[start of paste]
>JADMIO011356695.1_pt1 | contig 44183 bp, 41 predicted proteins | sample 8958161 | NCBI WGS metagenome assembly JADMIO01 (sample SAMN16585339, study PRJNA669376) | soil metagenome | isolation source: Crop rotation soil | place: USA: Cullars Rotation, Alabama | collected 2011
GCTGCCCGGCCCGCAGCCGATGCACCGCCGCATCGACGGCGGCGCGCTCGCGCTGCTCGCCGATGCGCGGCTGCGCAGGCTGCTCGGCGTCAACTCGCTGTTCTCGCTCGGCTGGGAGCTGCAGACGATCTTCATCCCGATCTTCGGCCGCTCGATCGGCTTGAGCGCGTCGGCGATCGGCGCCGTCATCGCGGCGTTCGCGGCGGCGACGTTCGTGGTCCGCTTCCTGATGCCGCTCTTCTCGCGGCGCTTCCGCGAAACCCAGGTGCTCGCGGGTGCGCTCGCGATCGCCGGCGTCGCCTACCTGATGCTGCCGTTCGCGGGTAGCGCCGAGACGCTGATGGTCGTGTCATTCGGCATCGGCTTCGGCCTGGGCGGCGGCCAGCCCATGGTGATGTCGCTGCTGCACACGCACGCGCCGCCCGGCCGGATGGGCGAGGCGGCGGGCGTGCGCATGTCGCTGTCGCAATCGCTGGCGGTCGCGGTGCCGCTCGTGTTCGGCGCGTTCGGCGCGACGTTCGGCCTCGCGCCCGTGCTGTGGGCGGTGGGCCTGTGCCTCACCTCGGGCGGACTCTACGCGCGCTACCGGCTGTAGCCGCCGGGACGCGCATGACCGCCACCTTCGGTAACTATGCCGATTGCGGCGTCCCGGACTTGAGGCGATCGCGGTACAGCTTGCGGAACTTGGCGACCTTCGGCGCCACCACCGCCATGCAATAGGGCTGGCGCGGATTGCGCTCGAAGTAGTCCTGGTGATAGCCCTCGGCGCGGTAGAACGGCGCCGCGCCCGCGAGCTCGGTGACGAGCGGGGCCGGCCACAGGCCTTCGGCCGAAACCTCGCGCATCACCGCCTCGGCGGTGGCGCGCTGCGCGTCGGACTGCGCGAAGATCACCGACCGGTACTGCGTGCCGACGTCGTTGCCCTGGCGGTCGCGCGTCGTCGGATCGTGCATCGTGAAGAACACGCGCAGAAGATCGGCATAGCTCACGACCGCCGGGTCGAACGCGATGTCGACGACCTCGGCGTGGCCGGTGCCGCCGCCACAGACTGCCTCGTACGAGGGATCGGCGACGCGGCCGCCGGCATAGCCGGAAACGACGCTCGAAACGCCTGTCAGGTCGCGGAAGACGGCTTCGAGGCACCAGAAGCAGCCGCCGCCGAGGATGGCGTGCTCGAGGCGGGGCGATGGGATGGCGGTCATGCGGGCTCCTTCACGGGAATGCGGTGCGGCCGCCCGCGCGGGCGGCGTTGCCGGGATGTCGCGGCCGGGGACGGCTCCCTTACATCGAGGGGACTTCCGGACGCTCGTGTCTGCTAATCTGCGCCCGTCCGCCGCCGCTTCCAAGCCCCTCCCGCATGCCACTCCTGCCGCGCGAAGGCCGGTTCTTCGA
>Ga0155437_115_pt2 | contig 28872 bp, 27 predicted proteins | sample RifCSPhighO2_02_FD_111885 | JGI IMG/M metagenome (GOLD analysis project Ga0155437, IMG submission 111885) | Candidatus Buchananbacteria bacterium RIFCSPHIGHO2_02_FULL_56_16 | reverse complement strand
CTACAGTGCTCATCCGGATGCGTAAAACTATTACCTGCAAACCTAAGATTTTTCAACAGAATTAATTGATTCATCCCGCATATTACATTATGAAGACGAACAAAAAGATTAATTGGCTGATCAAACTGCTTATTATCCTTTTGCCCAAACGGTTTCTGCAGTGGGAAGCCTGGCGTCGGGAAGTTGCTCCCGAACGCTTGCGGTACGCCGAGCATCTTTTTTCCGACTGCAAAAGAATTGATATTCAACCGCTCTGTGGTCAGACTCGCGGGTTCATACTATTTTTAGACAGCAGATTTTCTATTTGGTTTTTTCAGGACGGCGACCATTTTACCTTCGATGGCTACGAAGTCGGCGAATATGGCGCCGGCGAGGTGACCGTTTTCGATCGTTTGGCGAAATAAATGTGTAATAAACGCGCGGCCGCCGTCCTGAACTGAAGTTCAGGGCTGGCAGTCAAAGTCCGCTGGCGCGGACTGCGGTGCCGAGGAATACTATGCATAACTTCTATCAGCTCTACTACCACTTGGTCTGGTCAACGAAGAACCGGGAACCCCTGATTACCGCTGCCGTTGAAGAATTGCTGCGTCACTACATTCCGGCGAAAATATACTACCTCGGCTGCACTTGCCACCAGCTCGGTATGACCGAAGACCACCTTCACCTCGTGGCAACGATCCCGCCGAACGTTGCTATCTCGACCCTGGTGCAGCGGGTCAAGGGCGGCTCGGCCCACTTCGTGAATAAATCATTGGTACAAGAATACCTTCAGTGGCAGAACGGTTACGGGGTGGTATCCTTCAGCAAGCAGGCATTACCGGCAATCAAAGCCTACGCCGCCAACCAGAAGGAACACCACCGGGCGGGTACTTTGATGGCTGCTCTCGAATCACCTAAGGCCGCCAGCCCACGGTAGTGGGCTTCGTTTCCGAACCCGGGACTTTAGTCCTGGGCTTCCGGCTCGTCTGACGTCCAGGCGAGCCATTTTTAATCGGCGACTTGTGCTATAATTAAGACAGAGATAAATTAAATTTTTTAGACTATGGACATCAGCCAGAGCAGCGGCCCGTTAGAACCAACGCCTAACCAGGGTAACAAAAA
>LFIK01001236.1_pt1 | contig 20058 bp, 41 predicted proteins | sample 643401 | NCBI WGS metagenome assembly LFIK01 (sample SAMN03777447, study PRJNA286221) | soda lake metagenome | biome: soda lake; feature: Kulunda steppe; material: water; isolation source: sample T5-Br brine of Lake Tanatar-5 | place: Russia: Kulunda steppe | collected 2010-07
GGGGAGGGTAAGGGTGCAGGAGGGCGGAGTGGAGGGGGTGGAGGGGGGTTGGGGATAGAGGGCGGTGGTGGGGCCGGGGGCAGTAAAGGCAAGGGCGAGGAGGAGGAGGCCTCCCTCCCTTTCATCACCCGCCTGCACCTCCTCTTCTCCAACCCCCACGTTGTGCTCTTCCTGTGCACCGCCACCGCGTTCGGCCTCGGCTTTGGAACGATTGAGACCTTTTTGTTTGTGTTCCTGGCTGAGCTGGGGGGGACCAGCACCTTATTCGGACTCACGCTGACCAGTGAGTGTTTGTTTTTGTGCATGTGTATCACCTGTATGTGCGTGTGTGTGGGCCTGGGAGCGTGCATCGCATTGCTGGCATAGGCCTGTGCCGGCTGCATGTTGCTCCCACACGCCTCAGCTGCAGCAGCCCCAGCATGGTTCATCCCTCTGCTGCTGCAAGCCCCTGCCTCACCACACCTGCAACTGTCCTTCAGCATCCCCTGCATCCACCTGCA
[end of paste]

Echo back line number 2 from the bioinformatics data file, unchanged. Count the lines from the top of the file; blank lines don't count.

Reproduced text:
GCTGCCCGGCCCGCAGCCGATGCACCGCCGCATCGACGGCGGCGCGCTCGCGCTGCTCGCCGATGCGCGGCTGCGCAGGCTGCTCGGCGTCAACTCGCTGTTCTCGCTCGGCTGGGAGCTGCAGACGATCTTCATCCCGATCTTCGGCCGCTCGATCGGCTTGAGCGCGTCGGCGATCGGCGCCGTCATCGCGGCGTTCGCGGCGGCGACGTTCGTGGTCCGCTTCCTGATGCCGCTCTTCTCGCGGCGCTTCCGCGAAACCCAGGTGCTCGCGGGTGCGCTCGCGATCGCCGGCGTCGCCTACCTGATGCTGCCGTTCGCGGGTAGCGCCGAGACGCTGATGGTCGTGTCATTCGGCATCGGCTTCGGCCTGGGCGGCGGCCAGCCCATGGTGATGTCGCTGCTGCACACGCACGCGCCGCCCGGCCGGATGGGCGAGGCGGCGGGCGTGCGCATGTCGCTGTCGCAATCGCTGGCGGTCGCGGTGCCGCTCGTGTTCGGCGCGTTCGGCGCGACGTTCGGCCTCGCGCCCGTGCTGTGGGCGGTGGGCCTGTGCCTCACCTCGGGCGGACTCTACGCGCGCTACCGGCTGTAGCCGCCGGGACGCGCATGACCGCCACCTTCGGTAACTATGCCGATTGCGGCGTCCCGGACTTGAGGCGATCGCGGTACAGCTTGCGGAACTTGGCGACCTTCGGCGCCACCACCGCCATGCAATAGGGCTGGCGCGGATTGCGCTCGAAGTAGTCCTGGTGATAGCCCTCGGCGCGGTAGAACGGCGCCGCGCCCGCGAGCTCGGTGACGAGCGGGGCCGGCCACAGGCCTTCGGCCGAAACCTCGCGCATCACCGCCTCGGCGGTGGCGCGCTGCGCGTCGGACTGCGCGAAGATCACCGACCGGTACTGCGTGCCGACGTCGTTGCCCTGGCGGTCGCGCGTCGTCGGATCGTGCATCGTGAAGAACACGCGCAGAAGATCGGCATAGCTCACGACCGCCGGGTCGAACGCGATGTCGACGACCTCGGCGTGGCCGGTGCCGCCGCCACAGACTGCCTCGTACGAGGGATCGGCGACGCGGCCGCCGGCATAGCCGGAAACGACGCTCGAAACGCCTGTCAGGTCGCGGAAGACGGCTTCGAGGCACCAGAAGCAGCCGCCGCCGAGGATGGCGTGCTCGAGGCGGGGCGATGGGATGGCGGTCATGCGGGCTCCTTCACGGGAATGCGGTGCGGCCGCCCGCGCGGGCGGCGTTGCCGGGATGTCGCGGCCGGGGACGGCTCCCTTACATCGAGGGGACTTCCGGACGCTCGTGTCTGCTAATCTGCGCCCGTCCGCCGCCGCTTCCAAGCCCCTCCCGCATGCCACTCCTGCCGCGCGAAGGCCGGTTCTTCGA